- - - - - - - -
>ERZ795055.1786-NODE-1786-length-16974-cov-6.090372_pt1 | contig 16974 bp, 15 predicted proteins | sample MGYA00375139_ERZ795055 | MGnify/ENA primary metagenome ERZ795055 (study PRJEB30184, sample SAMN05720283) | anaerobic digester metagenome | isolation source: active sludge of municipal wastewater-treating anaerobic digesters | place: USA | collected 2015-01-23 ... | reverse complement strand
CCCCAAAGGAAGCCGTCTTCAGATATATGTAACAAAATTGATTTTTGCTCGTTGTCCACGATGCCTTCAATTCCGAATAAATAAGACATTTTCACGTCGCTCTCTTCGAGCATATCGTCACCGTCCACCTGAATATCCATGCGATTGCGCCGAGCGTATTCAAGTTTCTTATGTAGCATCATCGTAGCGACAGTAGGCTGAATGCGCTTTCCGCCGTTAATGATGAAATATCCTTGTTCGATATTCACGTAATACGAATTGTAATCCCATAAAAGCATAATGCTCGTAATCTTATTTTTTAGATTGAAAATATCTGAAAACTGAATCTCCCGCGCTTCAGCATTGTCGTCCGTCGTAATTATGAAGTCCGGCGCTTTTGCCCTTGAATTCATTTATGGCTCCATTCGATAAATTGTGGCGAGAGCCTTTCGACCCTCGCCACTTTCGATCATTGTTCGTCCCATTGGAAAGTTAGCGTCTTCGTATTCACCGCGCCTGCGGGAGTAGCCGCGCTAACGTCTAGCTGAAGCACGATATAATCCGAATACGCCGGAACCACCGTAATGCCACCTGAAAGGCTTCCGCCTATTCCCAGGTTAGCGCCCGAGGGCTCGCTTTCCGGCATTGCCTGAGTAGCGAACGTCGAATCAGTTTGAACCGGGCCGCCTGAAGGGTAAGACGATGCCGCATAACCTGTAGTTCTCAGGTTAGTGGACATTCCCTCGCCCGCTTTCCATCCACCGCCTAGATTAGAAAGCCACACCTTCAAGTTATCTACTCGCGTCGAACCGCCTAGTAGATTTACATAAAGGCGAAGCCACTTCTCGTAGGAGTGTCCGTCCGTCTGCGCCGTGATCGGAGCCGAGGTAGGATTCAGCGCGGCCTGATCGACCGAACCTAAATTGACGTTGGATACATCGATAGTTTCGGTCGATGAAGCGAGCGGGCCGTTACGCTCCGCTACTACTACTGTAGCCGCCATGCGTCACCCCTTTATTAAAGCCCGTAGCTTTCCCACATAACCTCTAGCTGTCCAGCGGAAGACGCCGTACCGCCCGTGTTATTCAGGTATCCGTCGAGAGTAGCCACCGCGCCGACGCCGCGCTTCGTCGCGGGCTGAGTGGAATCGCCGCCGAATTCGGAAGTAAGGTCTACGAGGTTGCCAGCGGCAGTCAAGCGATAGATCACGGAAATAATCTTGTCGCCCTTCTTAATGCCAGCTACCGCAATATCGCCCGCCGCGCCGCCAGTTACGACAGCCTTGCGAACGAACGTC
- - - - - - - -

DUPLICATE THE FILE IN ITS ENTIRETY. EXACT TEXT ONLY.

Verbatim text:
>ERZ795055.1786-NODE-1786-length-16974-cov-6.090372_pt1 | contig 16974 bp, 15 predicted proteins | sample MGYA00375139_ERZ795055 | MGnify/ENA primary metagenome ERZ795055 (study PRJEB30184, sample SAMN05720283) | anaerobic digester metagenome | isolation source: active sludge of municipal wastewater-treating anaerobic digesters | place: USA | collected 2015-01-23 ... | reverse complement strand
CCCCAAAGGAAGCCGTCTTCAGATATATGTAACAAAATTGATTTTTGCTCGTTGTCCACGATGCCTTCAATTCCGAATAAATAAGACATTTTCACGTCGCTCTCTTCGAGCATATCGTCACCGTCCACCTGAATATCCATGCGATTGCGCCGAGCGTATTCAAGTTTCTTATGTAGCATCATCGTAGCGACAGTAGGCTGAATGCGCTTTCCGCCGTTAATGATGAAATATCCTTGTTCGATATTCACGTAATACGAATTGTAATCCCATAAAAGCATAATGCTCGTAATCTTATTTTTTAGATTGAAAATATCTGAAAACTGAATCTCCCGCGCTTCAGCATTGTCGTCCGTCGTAATTATGAAGTCCGGCGCTTTTGCCCTTGAATTCATTTATGGCTCCATTCGATAAATTGTGGCGAGAGCCTTTCGACCCTCGCCACTTTCGATCATTGTTCGTCCCATTGGAAAGTTAGCGTCTTCGTATTCACCGCGCCTGCGGGAGTAGCCGCGCTAACGTCTAGCTGAAGCACGATATAATCCGAATACGCCGGAACCACCGTAATGCCACCTGAAAGGCTTCCGCCTATTCCCAGGTTAGCGCCCGAGGGCTCGCTTTCCGGCATTGCCTGAGTAGCGAACGTCGAATCAGTTTGAACCGGGCCGCCTGAAGGGTAAGACGATGCCGCATAACCTGTAGTTCTCAGGTTAGTGGACATTCCCTCGCCCGCTTTCCATCCACCGCCTAGATTAGAAAGCCACACCTTCAAGTTATCTACTCGCGTCGAACCGCCTAGTAGATTTACATAAAGGCGAAGCCACTTCTCGTAGGAGTGTCCGTCCGTCTGCGCCGTGATCGGAGCCGAGGTAGGATTCAGCGCGGCCTGATCGACCGAACCTAAATTGACGTTGGATACATCGATAGTTTCGGTCGATGAAGCGAGCGGGCCGTTACGCTCCGCTACTACTACTGTAGCCGCCATGCGTCACCCCTTTATTAAAGCCCGTAGCTTTCCCACATAACCTCTAGCTGTCCAGCGGAAGACGCCGTACCGCCCGTGTTATTCAGGTATCCGTCGAGAGTAGCCACCGCGCCGACGCCGCGCTTCGTCGCGGGCTGAGTGGAATCGCCGCCGAATTCGGAAGTAAGGTCTACGAGGTTGCCAGCGGCAGTCAAGCGATAGATCACGGAAATAATCTTGTCGCCCTTCTTAATGCCAGCTACCGCAATATCGCCCGCCGCGCCGCCAGTTACGACAGCCTTGCGAACGAACGTC